Unprecedented spending by both lawmakers and the Federal Reserve to stave off a pandemic-induced market crash helped drive stocks to new highs last year, but Morgan Stanley experts are worried that the unintended consequences of extra cash and pent-up demand once the pandemic subsides could tank markets this yearâ€“quickly and abruptly.
The biggest market surprise of 2021 could be “higher inflation than many, including the Fed, expect,” Morgan Stanley analysts said in a note on Monday, arguing that the Fed’s massive spending during the pandemic has moved beyond simply filling holes left by crises and is instead “creating newfound spending that led to the fastest economic recovery on record.”Â
By using its cash reserves to buy back some $1 trillion in securities, the Fed has created a market that’s awash with cash, which typically helps drive inflation, and Morgan Stanley warns that influx could drive up prices once the pandemic subsides and companies scramble to meet pent-up consumer demand.Â
Within the stock market, the inflation risk is greatest for industries “destroyed” by the pandemic and “ill-prepared for what could be a surge in demand later this year,” the analysts said, pointing to restaurants, travel and other consumer and business-related firms that could be forced to drive up prices if they’re unable to meet post-Covid demand.Â
The best inflation hedges in the medium-term are stocks and commodities, the investment bank notes, but inflation can be “kryptonite” for longer-term bonds, which would ultimately have a short-term negative impact on “all stocks, should that adjustment happen abruptly.”
Ultimately, Morgan Stanley estimates firms in the S&P 500 could be in for an average 18% haircut in their valuations, relative to earnings, if the yield on 10-year U.S. Treasurys readjusts to match current market fundamentalsâ€“an increase the analysts said is “unlikely” but shouldn’t be entirely ruled out.
Meanwhile, Adam Crisafulli, the founder of Vital Knowledge Media, estimates that the influx in Fed and government spending helped boost valuation multiples in the S&P by a lofty 16%â€“more than the index’s 14% gain last year.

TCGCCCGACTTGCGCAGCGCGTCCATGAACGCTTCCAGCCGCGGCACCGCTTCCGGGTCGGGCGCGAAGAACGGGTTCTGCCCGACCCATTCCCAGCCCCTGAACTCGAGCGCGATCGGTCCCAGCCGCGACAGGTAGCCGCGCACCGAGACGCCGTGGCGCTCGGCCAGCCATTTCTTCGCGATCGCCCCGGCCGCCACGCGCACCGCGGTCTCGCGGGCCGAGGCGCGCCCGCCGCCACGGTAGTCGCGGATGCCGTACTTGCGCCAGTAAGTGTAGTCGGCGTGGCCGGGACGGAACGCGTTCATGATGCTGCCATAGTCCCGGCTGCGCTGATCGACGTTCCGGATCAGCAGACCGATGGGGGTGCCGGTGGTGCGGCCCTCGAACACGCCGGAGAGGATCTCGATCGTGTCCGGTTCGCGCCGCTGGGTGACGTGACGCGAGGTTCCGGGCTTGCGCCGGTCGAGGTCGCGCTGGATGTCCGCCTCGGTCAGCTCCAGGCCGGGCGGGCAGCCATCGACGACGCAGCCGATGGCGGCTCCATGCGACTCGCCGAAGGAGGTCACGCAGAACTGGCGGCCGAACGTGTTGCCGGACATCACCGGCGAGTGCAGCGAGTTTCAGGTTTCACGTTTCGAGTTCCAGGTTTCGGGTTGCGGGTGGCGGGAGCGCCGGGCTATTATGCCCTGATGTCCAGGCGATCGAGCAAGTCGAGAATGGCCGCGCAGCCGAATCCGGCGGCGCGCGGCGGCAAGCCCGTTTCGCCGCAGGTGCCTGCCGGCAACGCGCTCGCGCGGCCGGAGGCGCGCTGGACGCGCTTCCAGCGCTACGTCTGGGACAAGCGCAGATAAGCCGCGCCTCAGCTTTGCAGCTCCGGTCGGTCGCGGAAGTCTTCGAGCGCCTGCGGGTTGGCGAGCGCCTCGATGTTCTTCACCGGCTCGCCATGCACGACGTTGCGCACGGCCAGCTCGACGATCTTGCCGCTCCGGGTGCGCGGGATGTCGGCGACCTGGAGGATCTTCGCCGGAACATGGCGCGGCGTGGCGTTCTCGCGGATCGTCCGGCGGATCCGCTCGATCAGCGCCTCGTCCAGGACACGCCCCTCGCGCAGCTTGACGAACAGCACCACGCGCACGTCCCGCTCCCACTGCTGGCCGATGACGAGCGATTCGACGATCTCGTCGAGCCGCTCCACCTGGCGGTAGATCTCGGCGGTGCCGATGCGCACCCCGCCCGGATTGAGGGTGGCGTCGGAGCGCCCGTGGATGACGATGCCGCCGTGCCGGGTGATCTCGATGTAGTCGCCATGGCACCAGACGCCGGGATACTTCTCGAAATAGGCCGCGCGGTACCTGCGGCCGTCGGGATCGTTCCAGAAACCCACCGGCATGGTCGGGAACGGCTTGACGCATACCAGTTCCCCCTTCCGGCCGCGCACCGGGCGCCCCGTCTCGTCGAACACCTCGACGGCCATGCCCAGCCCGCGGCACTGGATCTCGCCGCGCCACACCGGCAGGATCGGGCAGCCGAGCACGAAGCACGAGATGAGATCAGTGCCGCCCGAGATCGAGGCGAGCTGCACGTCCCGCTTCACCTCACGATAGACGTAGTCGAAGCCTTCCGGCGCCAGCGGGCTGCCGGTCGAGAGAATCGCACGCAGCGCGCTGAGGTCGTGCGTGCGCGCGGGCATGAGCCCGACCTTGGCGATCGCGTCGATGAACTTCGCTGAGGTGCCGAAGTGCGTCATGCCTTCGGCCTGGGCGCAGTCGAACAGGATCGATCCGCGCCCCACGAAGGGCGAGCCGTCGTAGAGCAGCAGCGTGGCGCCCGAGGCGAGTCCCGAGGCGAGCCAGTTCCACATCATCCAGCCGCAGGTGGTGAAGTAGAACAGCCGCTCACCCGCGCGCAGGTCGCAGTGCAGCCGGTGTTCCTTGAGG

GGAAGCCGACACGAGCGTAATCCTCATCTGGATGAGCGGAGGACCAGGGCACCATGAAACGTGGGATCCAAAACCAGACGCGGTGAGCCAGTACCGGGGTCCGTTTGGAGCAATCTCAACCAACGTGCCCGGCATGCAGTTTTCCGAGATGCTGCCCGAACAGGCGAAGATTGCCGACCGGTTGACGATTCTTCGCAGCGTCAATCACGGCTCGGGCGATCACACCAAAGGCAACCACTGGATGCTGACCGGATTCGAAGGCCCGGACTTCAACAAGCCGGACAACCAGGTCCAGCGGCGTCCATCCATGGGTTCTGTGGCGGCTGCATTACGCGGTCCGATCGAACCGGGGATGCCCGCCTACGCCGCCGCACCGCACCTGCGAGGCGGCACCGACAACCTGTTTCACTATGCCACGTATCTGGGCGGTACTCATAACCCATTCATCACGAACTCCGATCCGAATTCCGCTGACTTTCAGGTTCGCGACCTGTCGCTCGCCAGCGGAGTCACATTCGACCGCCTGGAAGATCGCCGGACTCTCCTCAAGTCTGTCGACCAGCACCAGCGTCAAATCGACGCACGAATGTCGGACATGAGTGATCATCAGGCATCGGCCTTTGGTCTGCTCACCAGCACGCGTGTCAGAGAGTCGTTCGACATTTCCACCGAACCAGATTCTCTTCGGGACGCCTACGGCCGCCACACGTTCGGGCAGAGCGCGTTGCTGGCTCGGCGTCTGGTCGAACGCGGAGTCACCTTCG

“With global GDP output already back to pre-pandemic levels and the economy not yet even close to fully reopened, we think the risk for more acute price spikes is greater than appreciated,” Morgan Stanley equity strategists led by Michael J. Wilson said, noting that the rapid rise of bitcoin and other cryptocurrencies is a sign markets are already starting to think currencies like the dollar could be in for an unexpected crash. “That adjustment in rates is only a matter of time, and it’s likely to happen quickly and without warning.”
The pandemic was “perversely” positive for large companies, Crisafulli said Monday. The S&P’s 14% gain pales in comparison to the larger and tech-heavy Nasdaq’s eye-popping 40% surge last year, as firmsâ€“boosted by government spendingâ€“utilized existing resources and scale “to evolve and preserve their earnings.” As a result, Crisafulli agrees that rates should be the “big macroeconomic story of 2021” as a waning pandemic unearths upward price pressure.Â
$120 billion. That’s how much the Federal Reserve is spending each month buying back Treasurys and mortgage-backed securities after initiating a massive $700 billion asset purchase program in March. The U.S. federal government, meanwhile, has authorized some $3.5 trillion in spending to shore up the economic recovery as a result of the pandemic.Â
Chicago Fed President Charles Evans said Monday he had “full confidence” the Fed was well-positioned to help spur a robust economic recovery with its current asset purchase program, and he further noted that the central bank was open to adjusting its rate of purchases once springtime hits. “Economic agents should be prepared for a period of very low interest rates and an expansion of our balance sheet,” Evans said.
What To Watch For
President-elect Joe Biden nominated former Fed Chair Janet Yellen to head up the Treasury Department, a sign the federal government could work more closely with the Fed to help battle economic inequalities through programs such as universal basic income, Morgan Stanley notes. “That is exactly the sea of change that can lead to unexpected outcomes in the financial markets,” the investment bank says.Â